70 per cent of British kids exposed to tobacco smoke in pubs and restaurants

Cancer Research UK

An alarming seven out of ten British children are exposed to other people's smoke when they're taken to pubs, cafes or restaurants, according to a survey commissioned by Cancer Research UK.

The poll was conducted to find out the extent to which British children are having their health put at risk through passive smoking. The worrying results show that 91 per cent of children come into contact with tobacco smoke.

Over half of the children surveyed said they were subject to tobacco smoke within the home - either their own home, their friend's or a relative's. Thirty-four per cent were specifically exposed to tobacco smoke in their own home.

The study of 2,469 11-16 year old school children shows that most children are subject to passive smoking in places that they regularly go to. Forty-eight per cent are exposed to smoke while 'hanging out' in places like shopping centres.

Recent research from the US1 which was funded in part by the tobacco industry suggested environmental smoke does not cause cancer. However Cancer Research UK scientists highlight that the research was just one study compared to many that have established a link. The methods used in the study can also be criticised.

Jean King, Director of Tobacco Control for Cancer Research UK, says: "Passive smoking is a serious risk to health. It is not acceptable that children are being exposed to this level of environmental tobacco smoke. A ban on smoking in public places would significantly reduce children's exposure as well as employees in smoky work environments.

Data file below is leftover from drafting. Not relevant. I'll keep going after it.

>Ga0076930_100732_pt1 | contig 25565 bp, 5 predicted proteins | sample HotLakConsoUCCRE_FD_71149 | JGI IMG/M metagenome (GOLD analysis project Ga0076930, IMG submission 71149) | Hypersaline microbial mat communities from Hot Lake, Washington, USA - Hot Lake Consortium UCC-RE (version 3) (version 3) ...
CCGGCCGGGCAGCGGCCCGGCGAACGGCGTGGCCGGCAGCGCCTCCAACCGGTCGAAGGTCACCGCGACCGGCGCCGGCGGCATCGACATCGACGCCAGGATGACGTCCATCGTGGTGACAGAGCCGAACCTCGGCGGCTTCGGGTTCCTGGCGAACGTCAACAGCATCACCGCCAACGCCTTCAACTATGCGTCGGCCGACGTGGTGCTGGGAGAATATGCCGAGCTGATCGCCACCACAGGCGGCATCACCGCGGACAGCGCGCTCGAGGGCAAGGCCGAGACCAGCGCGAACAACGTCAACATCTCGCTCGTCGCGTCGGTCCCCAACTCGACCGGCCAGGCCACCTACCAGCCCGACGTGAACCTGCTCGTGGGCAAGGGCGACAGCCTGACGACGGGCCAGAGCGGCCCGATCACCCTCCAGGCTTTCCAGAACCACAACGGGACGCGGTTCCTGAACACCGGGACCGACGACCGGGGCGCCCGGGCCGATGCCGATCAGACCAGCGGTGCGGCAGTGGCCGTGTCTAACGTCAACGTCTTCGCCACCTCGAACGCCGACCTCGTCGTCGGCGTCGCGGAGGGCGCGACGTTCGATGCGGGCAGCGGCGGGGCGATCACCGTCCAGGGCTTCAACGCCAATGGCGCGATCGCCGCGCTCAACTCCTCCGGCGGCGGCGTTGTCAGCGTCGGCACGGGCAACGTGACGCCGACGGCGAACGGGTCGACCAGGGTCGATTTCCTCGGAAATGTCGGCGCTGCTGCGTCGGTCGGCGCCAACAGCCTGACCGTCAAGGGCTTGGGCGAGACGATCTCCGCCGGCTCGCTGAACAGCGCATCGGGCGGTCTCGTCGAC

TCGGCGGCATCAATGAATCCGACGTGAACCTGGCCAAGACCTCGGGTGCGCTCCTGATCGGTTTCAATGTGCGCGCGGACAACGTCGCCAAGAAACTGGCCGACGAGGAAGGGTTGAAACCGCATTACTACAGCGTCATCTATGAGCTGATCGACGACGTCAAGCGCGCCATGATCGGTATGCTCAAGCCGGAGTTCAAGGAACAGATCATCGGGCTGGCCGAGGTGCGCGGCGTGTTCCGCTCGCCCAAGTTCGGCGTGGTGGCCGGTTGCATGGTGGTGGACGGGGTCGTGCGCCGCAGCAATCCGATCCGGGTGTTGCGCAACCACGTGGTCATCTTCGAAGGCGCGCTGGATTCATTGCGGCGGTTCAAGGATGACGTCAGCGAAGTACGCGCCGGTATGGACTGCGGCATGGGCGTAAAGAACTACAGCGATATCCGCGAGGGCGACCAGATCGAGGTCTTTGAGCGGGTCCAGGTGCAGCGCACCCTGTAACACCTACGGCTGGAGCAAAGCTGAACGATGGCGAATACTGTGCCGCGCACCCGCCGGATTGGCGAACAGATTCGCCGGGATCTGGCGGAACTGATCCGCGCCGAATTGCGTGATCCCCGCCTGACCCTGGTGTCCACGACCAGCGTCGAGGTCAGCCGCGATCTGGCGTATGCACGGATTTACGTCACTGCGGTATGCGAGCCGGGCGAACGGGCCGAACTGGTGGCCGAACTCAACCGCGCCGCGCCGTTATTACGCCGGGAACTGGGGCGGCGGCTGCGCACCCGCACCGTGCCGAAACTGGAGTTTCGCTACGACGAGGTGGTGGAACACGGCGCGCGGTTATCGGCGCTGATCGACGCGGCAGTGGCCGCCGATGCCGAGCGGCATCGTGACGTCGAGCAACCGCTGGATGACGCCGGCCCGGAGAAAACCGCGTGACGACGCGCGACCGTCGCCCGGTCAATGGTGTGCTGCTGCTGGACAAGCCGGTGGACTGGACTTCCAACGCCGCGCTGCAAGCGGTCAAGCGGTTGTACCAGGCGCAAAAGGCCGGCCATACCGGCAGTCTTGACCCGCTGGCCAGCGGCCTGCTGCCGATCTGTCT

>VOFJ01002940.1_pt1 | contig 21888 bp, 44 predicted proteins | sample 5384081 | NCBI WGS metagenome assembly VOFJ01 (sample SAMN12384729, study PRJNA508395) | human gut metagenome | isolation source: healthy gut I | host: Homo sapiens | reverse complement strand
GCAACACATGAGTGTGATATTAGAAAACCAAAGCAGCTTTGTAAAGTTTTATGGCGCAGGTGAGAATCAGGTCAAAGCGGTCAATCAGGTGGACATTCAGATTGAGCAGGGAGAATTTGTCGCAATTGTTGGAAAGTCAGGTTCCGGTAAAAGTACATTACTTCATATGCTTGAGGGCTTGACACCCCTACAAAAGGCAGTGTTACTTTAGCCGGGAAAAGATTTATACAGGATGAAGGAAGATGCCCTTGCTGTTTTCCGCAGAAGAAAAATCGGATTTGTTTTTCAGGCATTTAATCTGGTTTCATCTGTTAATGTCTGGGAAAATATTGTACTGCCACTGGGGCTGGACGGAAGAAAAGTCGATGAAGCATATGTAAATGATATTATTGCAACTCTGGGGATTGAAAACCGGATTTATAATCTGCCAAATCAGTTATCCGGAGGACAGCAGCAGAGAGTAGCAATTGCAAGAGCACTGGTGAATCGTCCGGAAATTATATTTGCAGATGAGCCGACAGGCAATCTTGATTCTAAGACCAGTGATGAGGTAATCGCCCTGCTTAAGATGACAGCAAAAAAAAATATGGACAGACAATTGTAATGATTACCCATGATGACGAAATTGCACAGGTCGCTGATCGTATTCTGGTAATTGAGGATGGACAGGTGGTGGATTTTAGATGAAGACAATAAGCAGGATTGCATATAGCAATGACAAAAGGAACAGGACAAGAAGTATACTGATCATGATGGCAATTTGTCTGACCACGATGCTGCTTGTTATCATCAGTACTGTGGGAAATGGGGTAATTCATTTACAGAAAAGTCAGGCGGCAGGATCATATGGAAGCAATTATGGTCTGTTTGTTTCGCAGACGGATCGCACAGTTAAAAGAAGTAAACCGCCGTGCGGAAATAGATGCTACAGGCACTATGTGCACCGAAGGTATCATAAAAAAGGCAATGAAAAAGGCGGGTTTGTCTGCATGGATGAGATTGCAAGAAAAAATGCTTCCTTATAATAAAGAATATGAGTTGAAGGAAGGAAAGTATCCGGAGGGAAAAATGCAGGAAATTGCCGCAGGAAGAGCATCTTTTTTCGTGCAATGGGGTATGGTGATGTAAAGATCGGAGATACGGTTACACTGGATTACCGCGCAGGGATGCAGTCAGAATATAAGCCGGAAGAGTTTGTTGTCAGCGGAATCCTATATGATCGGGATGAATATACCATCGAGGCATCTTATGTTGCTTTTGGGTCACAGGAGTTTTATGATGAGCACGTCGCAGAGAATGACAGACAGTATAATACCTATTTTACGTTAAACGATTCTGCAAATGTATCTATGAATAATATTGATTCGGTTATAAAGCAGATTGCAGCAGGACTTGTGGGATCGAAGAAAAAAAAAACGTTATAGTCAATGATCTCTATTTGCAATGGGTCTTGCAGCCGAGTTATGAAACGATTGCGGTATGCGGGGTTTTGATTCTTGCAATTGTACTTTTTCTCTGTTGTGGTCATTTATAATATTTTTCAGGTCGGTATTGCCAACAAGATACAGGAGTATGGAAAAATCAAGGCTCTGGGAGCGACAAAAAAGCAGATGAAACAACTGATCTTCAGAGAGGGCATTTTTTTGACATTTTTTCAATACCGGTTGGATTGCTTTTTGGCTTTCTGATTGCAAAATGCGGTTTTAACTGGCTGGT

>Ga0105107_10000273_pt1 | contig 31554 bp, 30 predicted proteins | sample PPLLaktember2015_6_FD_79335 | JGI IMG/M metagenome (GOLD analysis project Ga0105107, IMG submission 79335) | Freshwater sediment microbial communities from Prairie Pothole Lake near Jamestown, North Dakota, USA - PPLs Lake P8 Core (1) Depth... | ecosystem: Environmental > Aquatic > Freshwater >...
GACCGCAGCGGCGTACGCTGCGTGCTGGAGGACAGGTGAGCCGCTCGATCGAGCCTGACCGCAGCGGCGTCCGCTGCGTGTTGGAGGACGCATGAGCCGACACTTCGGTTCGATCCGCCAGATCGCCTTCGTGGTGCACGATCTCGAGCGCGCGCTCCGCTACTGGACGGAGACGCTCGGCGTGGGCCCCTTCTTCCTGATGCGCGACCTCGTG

"Across age groups there are a lot of children visiting pubs, cafes and restaurants. This is yet another reason to make these places smoke free. In the US four states have now banned smoking in most public spaces, including bars and restaurants. Smoke free public places must become the norm, not the exception."

There is mounting pressure on the tobacco industry. Saturday May 31, 2003, is World No Tobacco Day. It is the only annual global event that highlights the impact of tobacco use on public health.

Labour MP Gareth Thomas has introduced a Private Members Bill that would prevent people lighting up in premises that sell food. The Smoking (Restaurants) Bill is due for its second reading in the House of Commons on July 11, but is unlikely to get through due to pressures on Parliamentary time. However Cancer Research UK believes it is an important step in the right direction.

Last week the World Health Organisation approved its global anti-smoking treaty - The Framework Convention on Tobacco Control. The treaty's measures include a global tobacco advertising and sponsorship ban, increased tobacco taxes and new guidelines on tobacco health warnings. It also highlights the importance of achieving smoke-free public places.

Dr Lesley Walker, Cancer Research UK's Director of Cancer Information says: "The tobacco industry is under siege. Globally, government policy is pushing cigarettes out of public spaces and the public is also becoming aware of the damage tobacco can do. An important part of this is to ensure that children are not exposed to tobacco smoke or the view that smoking is a 'cool' adult thing to do."

ENDS

 

  1. British Medical Journal326 7398

Notes to Editor

The four US states that have introduced public smoking bans in restaurants and bars are California, Delaware, New York and Connecticut. Other states have banned smoking in restaurants only. They include Maine, Vermont, Utah, and Florida.

The poll by MORI was conducted between January 15 and March 12, 2003 in England and Wales as part of their Schools Omnibus study. 100 schools took part and completed questionnaires were obtained from 2,469 children aged between 11 and 16. One class was randomly selected from each school and interviewing was carried out through self-completion questionnaires with the whole class in one period.